This morning I was spending time going through a course I’m using to learn Facebook Ads. In the midst of managing my mind through the overwhelm and frustration, I thought of the similarities between my going through the course and everyone who’s in the process of organizing.

I'm sharing how me learning Facebook ads is just like you organizing your home.

Here I was reading the instructions and looked at the screen shots. I’d go to my own ads manager and couldn’t find the button they said to click. I’d search and look around the page, search on Google and finally move on hoping I’ll find it later.

This happens in every module I read… my pixel is saying inactive, or the “make default” isn’t there, or there’s an error with the “lead” I was supposed to see, etc.

As I was going about my day, I realized how it is so similar to the organizing journey.

Really, developing any new skill is similar.

Here’s what I noticed…

First, we decide to learn something new.

Me: I am thrilled! I’m excited to have access to this course and learn new things. Beginning a new skill always involves a learning curve. I’m ready.

Organizing: You decide to take the next step to get organized. You are ready, even excited.

Then, we schedule time to do it.

Me: I make time. I’m excited to learn this, to figure it out, to have success with it. I’m committed. I scheduled two hours to go through as many modules as I could.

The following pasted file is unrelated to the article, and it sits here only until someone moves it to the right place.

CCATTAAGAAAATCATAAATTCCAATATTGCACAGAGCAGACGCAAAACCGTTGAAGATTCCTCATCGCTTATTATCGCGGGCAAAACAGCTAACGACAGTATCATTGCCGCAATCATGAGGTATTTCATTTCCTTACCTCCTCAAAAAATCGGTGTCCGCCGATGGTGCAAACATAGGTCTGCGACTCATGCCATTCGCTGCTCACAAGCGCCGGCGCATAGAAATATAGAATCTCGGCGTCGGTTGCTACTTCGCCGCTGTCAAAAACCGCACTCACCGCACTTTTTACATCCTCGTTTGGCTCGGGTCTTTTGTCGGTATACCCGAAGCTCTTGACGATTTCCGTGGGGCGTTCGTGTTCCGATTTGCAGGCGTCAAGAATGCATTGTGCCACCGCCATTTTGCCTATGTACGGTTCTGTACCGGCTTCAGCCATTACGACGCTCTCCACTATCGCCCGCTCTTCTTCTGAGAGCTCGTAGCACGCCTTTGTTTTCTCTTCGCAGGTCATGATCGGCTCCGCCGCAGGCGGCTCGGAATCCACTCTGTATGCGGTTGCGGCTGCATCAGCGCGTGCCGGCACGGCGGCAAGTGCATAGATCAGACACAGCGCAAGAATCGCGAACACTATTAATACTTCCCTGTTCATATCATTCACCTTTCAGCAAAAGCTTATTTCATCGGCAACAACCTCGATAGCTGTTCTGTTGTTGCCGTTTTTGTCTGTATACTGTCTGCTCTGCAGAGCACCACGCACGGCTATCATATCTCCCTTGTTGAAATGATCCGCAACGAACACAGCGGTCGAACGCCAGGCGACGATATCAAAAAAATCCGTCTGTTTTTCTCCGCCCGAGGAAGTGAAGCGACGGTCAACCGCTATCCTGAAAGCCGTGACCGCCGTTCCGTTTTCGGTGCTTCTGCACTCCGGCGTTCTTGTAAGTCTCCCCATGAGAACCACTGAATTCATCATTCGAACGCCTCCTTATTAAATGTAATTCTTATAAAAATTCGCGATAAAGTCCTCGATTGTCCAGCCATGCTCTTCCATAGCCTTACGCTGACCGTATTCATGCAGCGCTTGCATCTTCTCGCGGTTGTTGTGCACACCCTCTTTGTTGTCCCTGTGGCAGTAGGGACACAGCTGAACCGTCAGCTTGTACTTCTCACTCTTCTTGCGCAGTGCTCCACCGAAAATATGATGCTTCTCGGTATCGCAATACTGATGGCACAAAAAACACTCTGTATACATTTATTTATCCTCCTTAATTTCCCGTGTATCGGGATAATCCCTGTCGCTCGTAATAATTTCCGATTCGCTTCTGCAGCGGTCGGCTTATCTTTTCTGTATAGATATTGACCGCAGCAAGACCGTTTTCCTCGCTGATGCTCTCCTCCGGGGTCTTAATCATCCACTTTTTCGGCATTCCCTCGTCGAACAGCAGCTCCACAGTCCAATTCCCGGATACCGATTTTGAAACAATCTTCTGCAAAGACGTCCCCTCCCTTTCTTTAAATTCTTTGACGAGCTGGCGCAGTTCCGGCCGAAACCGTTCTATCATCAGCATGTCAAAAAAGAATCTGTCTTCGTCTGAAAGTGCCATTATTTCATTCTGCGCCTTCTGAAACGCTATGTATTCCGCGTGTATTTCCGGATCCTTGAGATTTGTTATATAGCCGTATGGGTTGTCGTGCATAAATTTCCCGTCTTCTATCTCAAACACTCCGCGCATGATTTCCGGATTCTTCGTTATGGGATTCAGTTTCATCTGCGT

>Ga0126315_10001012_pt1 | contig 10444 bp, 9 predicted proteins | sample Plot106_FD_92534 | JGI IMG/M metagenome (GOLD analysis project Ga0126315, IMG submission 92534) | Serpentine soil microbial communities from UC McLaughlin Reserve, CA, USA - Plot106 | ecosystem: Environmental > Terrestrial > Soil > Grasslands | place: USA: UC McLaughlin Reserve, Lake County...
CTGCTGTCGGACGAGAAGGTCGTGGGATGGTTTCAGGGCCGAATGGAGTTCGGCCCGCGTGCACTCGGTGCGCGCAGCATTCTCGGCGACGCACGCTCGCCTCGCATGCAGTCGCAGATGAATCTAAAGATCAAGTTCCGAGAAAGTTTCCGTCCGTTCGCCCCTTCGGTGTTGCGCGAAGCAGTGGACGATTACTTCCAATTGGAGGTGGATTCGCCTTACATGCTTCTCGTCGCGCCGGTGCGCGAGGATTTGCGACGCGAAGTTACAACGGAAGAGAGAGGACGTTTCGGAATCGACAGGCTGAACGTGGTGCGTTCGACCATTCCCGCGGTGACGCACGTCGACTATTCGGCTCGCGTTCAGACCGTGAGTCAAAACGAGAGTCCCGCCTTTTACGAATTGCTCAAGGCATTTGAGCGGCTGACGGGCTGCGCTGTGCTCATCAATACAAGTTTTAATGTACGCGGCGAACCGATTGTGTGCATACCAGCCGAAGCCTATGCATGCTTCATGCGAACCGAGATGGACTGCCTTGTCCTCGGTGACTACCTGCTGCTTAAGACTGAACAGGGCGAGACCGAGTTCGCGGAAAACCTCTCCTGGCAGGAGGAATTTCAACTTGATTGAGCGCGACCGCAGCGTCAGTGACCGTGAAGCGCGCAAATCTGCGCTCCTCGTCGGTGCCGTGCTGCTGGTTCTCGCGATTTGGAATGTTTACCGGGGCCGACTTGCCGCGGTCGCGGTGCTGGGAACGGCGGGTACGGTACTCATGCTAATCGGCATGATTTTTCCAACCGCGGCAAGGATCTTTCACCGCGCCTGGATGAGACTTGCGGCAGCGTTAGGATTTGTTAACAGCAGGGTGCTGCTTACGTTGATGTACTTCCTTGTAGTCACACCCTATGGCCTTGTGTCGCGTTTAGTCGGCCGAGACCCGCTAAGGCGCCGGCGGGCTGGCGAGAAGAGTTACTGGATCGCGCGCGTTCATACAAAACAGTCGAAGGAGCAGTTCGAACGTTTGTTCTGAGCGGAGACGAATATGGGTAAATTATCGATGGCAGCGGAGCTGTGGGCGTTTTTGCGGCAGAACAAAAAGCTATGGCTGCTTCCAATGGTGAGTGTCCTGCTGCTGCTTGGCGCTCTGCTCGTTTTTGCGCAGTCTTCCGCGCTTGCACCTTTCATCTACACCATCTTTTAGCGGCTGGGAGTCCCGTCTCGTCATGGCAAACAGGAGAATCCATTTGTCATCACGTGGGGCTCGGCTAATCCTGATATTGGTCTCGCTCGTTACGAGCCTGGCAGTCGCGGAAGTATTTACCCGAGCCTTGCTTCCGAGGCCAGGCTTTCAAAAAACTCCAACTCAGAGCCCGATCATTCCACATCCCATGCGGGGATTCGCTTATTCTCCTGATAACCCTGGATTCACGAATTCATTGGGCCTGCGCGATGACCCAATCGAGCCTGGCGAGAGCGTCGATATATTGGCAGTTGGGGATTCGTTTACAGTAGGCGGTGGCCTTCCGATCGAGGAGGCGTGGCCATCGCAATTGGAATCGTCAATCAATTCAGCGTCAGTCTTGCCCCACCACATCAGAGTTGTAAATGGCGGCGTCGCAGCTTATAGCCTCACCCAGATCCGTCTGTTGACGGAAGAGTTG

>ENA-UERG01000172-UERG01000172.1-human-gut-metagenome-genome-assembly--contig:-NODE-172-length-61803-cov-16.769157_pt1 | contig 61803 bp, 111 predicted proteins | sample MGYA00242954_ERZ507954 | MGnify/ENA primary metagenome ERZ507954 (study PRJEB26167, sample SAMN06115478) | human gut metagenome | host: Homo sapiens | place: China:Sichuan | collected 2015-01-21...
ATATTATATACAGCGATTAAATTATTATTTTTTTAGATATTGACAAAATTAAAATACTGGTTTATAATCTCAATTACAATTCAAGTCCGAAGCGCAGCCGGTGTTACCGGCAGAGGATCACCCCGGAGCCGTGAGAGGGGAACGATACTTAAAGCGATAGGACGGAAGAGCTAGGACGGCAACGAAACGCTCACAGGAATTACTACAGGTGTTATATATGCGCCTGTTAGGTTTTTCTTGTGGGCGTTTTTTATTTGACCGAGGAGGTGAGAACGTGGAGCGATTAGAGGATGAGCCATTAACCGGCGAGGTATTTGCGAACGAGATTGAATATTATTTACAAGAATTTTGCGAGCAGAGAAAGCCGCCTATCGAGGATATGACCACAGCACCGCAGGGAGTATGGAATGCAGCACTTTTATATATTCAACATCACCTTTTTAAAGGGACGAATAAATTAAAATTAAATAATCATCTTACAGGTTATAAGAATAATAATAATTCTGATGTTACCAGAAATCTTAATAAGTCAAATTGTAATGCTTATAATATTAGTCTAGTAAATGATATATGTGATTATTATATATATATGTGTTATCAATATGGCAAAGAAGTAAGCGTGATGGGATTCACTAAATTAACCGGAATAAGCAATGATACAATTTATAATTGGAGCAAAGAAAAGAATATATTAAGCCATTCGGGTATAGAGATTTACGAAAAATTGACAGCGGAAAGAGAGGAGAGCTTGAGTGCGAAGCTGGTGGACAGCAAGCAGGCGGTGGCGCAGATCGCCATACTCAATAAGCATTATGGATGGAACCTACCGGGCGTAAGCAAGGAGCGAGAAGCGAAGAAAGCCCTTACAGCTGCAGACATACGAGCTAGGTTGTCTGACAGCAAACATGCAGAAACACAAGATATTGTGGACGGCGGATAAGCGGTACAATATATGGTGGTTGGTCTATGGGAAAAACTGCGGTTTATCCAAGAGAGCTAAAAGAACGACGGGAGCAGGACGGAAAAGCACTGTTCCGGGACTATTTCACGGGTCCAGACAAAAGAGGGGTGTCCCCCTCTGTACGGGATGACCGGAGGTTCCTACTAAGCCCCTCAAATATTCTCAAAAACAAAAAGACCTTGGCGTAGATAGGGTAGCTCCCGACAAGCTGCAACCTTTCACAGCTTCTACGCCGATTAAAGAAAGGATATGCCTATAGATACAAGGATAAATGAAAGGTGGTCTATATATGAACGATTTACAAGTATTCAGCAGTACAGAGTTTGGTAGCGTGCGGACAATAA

Organizing: You schedule time. You decide to start in your bedroom. Two hours.

We wish someone could do it for us.

Me: Projects always turns out to be harder than I think they will be and take longer than I think they should. But for some reason, I think this time will be different. Nope. Each time it says to do something I can’t seem to find the same button they’re showing or I have to read it multiple times.

Oh, how I wish someone was sitting here beside me. Or, better yet, doing it for me.

Organizing: You’ve organized areas before, or at least tried, but this time you’re committed to simplify and organize every area in your life. You get started. With the first item you ask, “Should I keep or donate?” You can’t decide. You spend five minutes thinking about it. In the meantime you look over at your dresser, at ALL the stuff piled on top. Then you glance over and see the boxes and piles that are waiting for you.

You are tempted to quit. You definitely know it would be better if someone could do it for you. Maybe next week is a better time to start. Living like this isn’t that bad, is it?

We need to learn this.

Me: My coach and business mentor said I need to do this myself. I need to learn Facebook Ads. It’s fine if I want to hire it out later but I need to know what the consultant is talking about when they mention ad sets or pixels or campaigns. I know women and what they are struggling with and I know what will help them.

Organizing: You can’t develop your organizing muscle if you let someone else do it all. Even though it would be nice, right? You need to learn to make decisions. To grow INTO the organized person by developing your organizing muscle, by working it out. You learn how to let things go, to assign homes for items that makes sense with how you live, and by failing your way forward.